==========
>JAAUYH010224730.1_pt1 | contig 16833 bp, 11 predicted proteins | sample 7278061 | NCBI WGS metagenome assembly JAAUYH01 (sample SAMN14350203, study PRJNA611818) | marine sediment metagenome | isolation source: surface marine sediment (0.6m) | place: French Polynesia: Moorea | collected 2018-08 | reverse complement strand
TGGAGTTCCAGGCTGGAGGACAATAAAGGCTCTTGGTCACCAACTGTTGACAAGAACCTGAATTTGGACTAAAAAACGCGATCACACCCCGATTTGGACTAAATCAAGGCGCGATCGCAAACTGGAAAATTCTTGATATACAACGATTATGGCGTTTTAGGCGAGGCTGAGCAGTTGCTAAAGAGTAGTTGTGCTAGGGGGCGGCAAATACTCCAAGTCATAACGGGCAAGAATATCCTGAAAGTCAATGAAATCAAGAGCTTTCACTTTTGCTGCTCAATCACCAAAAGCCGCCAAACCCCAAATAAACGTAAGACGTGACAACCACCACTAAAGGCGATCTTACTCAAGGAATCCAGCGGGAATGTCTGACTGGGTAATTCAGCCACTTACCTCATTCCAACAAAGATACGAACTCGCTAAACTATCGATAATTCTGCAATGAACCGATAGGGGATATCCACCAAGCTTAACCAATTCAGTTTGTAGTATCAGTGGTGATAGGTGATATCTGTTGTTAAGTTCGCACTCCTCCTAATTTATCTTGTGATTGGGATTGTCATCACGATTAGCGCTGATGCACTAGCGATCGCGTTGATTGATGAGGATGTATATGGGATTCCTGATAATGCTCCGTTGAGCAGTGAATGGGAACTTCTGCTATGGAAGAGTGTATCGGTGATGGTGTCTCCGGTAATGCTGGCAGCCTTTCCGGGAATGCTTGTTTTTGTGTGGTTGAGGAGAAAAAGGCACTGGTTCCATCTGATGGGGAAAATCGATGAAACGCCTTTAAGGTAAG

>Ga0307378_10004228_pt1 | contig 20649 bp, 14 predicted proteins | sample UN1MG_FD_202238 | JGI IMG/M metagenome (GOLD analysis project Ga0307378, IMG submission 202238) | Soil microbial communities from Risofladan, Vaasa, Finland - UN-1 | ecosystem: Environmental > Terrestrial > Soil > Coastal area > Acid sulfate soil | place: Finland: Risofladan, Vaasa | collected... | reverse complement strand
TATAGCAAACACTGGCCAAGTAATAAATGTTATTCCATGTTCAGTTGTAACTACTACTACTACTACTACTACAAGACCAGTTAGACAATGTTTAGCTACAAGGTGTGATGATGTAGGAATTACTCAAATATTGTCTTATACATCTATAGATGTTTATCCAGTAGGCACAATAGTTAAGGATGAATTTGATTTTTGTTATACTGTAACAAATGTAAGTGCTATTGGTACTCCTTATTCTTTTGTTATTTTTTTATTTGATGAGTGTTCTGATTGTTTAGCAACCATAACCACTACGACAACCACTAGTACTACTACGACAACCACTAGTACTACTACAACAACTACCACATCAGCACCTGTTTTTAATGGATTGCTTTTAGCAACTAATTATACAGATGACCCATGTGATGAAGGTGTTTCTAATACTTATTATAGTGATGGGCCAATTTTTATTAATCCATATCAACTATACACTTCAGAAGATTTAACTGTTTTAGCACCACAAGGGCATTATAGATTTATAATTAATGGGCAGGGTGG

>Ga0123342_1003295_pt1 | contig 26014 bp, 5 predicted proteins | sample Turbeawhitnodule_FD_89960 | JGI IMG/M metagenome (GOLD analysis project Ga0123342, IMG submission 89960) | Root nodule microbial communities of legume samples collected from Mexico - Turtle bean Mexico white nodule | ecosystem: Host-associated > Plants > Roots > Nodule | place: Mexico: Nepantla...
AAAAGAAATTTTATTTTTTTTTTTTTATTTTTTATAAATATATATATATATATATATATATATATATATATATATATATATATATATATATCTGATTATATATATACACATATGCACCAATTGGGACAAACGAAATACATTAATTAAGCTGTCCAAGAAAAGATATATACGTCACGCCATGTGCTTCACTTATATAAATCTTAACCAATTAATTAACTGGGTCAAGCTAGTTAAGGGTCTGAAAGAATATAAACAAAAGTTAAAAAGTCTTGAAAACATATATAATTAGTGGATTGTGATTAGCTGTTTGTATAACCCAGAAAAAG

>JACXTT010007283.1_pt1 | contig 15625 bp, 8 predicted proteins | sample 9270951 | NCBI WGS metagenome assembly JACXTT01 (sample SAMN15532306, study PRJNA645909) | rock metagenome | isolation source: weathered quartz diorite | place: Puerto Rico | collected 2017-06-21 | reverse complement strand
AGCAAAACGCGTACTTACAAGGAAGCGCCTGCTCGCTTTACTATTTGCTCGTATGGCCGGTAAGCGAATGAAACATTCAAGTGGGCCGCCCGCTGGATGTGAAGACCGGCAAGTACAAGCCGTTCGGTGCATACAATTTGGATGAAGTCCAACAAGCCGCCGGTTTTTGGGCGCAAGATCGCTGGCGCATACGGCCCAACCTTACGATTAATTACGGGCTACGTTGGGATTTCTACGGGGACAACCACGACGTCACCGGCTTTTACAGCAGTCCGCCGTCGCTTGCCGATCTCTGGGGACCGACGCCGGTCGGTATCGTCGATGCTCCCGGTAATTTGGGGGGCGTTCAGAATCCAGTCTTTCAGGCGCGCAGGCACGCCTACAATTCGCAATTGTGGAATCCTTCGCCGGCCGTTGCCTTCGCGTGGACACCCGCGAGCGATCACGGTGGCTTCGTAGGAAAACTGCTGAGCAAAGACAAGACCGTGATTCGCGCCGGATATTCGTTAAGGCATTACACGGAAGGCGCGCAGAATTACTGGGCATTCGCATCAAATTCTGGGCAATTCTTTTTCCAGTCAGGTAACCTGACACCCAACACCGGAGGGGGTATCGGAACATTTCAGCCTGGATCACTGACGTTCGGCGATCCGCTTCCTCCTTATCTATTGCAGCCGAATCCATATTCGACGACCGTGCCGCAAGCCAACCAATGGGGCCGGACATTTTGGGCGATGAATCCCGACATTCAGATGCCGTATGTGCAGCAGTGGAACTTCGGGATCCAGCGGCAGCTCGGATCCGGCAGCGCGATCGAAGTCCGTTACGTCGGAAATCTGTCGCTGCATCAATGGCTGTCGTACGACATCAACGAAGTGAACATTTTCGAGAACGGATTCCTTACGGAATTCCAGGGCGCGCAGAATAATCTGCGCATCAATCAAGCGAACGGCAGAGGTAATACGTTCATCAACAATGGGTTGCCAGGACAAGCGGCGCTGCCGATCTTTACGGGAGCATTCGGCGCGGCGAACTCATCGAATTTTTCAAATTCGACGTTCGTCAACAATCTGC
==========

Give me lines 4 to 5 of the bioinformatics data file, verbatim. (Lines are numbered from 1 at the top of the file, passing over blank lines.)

TATAGCAAACACTGGCCAAGTAATAAATGTTATTCCATGTTCAGTTGTAACTACTACTACTACTACTACTACAAGACCAGTTAGACAATGTTTAGCTACAAGGTGTGATGATGTAGGAATTACTCAAATATTGTCTTATACATCTATAGATGTTTATCCAGTAGGCACAATAGTTAAGGATGAATTTGATTTTTGTTATACTGTAACAAATGTAAGTGCTATTGGTACTCCTTATTCTTTTGTTATTTTTTTATTTGATGAGTGTTCTGATTGTTTAGCAACCATAACCACTACGACAACCACTAGTACTACTACGACAACCACTAGTACTACTACAACAACTACCACATCAGCACCTGTTTTTAATGGATTGCTTTTAGCAACTAATTATACAGATGACCCATGTGATGAAGGTGTTTCTAATACTTATTATAGTGATGGGCCAATTTTTATTAATCCATATCAACTATACACTTCAGAAGATTTAACTGTTTTAGCACCACAAGGGCATTATAGATTTATAATTAATGGGCAGGGTGG

>Ga0123342_1003295_pt1 | contig 26014 bp, 5 predicted proteins | sample Turbeawhitnodule_FD_89960 | JGI IMG/M metagenome (GOLD analysis project Ga0123342, IMG submission 89960) | Root nodule microbial communities of legume samples collected from Mexico - Turtle bean Mexico white nodule | ecosystem: Host-associated > Plants > Roots > Nodule | place: Mexico: Nepantla...